Gingivitis is a very common gum condition, and it's estimated that around 50% of American adults (over the age of 30) experience this type of bacterial inflammation of the gums to some degree. It might be common, but it shouldn't be considered normal. Even though you don't need emergency treatment for gingivitis, you really must see your dentist in the near future. In any event, you won't have gingivitis for long.
You won't have gingivitis for long because one of two outcomes will occur:
- Your dentist will correct the condition by removing the buildup of bacteria from your teeth with your body's immune response then doing the rest of the work. The inflammation of your gums should reverse itself once the relevant irritant has been removed.
- Your untreated gingivitis will progress and will be reclassified as a more intensive condition known as pyorrhea (commonly referred to as periodontal disease). Consequently, more intensive treatment is needed, and it will be needed without delay.
Although only dentists can formally diagnose pyorrhea, the patient will receive certain warning signs, which are essentially a worsening of their existing gingivitis symptoms.
The Symptoms of Pyorrhea
When affected by gingivitis, you'll find that your gums bleed after brushing and flossing. This bleeding will worsen as the condition progresses to pyorrhea. Pus may also be secreted from your gums. Chewing your food will become uncomfortable as the bacterial destruction of your gum tissues begins to expose the roots of your teeth. You may experience unpleasant breath, and your gums will become increasingly tender. As the bacterial infection works its way into your jawbone, the various ligaments securing your teeth in their sockets will weaken. Ultimately, your teeth will loosen. Unless you seek treatment, tooth loss can be a distinct possibility.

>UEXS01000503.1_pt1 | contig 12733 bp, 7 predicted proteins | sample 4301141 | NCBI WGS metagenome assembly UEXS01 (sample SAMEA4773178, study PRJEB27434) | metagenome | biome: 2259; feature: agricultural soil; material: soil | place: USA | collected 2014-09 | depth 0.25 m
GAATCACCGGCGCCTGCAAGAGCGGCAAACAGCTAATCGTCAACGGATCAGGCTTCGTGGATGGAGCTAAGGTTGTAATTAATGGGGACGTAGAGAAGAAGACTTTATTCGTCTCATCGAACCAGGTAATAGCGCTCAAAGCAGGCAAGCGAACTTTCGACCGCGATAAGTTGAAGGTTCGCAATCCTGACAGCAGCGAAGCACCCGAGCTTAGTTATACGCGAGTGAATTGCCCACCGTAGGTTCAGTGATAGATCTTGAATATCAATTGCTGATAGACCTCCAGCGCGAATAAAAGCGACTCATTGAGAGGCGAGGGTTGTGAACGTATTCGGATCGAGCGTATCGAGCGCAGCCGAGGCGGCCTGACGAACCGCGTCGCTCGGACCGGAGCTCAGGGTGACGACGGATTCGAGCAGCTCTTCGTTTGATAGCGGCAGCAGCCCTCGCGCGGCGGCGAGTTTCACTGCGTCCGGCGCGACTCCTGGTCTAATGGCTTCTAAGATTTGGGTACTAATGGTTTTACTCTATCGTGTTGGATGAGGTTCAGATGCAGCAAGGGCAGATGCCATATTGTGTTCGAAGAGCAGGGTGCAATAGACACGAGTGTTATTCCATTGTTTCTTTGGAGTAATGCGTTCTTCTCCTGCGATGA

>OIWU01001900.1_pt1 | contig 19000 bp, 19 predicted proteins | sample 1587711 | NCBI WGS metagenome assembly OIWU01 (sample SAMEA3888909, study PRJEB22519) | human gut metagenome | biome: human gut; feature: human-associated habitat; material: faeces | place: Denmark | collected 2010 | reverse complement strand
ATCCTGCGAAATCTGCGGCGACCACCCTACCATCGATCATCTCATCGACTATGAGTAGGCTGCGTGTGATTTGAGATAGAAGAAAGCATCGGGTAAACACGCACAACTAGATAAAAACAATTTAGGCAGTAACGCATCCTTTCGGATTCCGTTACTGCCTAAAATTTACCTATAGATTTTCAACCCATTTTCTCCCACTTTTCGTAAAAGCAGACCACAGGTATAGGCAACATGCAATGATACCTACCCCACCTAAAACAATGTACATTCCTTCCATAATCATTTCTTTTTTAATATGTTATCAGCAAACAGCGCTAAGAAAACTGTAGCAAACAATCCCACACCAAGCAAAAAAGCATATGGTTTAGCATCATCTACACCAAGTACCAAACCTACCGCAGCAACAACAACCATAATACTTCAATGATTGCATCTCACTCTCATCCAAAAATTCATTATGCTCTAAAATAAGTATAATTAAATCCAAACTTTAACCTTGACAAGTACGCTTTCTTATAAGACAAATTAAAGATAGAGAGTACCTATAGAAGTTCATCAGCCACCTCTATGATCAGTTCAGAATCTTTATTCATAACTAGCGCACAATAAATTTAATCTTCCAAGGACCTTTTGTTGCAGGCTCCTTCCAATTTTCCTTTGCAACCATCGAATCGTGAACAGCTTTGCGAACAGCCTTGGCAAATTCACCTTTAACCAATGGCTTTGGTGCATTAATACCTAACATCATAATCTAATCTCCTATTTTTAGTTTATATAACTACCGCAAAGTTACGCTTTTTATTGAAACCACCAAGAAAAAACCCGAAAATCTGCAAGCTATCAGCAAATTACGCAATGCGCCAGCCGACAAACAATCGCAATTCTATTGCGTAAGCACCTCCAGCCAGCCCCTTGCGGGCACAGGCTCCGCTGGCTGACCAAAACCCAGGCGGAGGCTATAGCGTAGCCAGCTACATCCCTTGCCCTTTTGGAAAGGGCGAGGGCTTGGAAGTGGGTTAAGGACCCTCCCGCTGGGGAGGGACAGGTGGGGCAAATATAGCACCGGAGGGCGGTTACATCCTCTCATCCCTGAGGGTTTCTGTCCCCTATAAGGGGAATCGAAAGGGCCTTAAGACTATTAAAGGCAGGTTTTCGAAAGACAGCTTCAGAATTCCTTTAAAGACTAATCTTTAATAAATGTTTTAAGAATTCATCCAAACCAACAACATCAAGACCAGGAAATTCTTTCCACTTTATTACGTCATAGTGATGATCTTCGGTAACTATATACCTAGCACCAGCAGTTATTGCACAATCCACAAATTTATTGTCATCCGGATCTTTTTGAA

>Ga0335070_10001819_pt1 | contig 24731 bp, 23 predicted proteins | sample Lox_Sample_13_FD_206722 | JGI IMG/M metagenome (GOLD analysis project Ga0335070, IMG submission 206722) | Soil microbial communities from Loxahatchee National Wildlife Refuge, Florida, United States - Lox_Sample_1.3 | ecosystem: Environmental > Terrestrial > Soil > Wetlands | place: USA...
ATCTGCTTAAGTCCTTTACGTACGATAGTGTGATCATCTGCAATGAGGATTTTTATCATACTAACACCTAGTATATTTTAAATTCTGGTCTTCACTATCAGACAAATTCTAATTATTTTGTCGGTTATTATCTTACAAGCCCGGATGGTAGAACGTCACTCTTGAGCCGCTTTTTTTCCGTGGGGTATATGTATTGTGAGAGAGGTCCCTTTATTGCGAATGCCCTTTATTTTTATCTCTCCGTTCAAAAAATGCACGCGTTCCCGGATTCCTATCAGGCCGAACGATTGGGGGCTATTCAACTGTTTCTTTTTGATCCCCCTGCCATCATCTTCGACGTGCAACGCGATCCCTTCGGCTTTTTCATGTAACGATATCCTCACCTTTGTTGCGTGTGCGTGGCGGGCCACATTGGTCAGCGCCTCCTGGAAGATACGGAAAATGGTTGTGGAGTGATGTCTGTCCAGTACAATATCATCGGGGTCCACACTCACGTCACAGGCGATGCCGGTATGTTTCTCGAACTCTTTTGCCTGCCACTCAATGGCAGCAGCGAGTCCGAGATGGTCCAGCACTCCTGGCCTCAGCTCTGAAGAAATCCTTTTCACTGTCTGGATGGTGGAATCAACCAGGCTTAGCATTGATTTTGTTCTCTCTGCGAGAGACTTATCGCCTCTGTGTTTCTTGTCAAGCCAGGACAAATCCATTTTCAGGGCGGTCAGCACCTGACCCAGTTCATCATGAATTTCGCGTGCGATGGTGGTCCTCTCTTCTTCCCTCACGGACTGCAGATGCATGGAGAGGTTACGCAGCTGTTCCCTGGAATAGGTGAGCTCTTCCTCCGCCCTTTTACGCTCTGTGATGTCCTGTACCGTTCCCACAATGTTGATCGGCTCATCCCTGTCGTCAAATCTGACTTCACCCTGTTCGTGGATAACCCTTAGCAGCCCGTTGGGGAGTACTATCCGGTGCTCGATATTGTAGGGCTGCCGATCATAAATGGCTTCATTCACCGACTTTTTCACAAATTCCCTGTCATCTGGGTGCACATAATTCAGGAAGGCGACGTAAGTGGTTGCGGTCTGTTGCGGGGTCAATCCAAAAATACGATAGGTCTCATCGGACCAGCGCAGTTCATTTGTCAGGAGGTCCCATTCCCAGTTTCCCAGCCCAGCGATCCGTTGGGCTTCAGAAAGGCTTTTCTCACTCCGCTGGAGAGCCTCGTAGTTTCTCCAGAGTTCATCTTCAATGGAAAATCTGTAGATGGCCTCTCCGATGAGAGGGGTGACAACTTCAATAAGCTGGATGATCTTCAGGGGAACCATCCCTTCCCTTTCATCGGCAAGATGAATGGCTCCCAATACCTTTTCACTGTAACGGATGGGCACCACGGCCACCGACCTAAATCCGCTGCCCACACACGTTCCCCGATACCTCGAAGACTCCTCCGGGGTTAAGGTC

Treatment for Pyorrhea
Similar to treating gingivitis, your dentist will begin by scaling your teeth. They may use an ultrasonic device to break up deposits of hardened plaque, which is a destructive bacterial biofilm that forms on teeth. Any exposed tooth roots will need root planing to remove plaque and tartar. You may also require antibiotics to repel the oral bacteria that have established themselves in your periodontal tissues. And finally, some patients may need flap surgery, which involves grafting new gum tissues onto existing gums. This can be necessary to protect exposed tooth roots and to help loose teeth reestablish themselves.
You mustn't underestimate the seriousness of gingivitis, since it can progress to a far more serious dental condition that can lead to tooth loss. Reach out to a local dentist to learn more.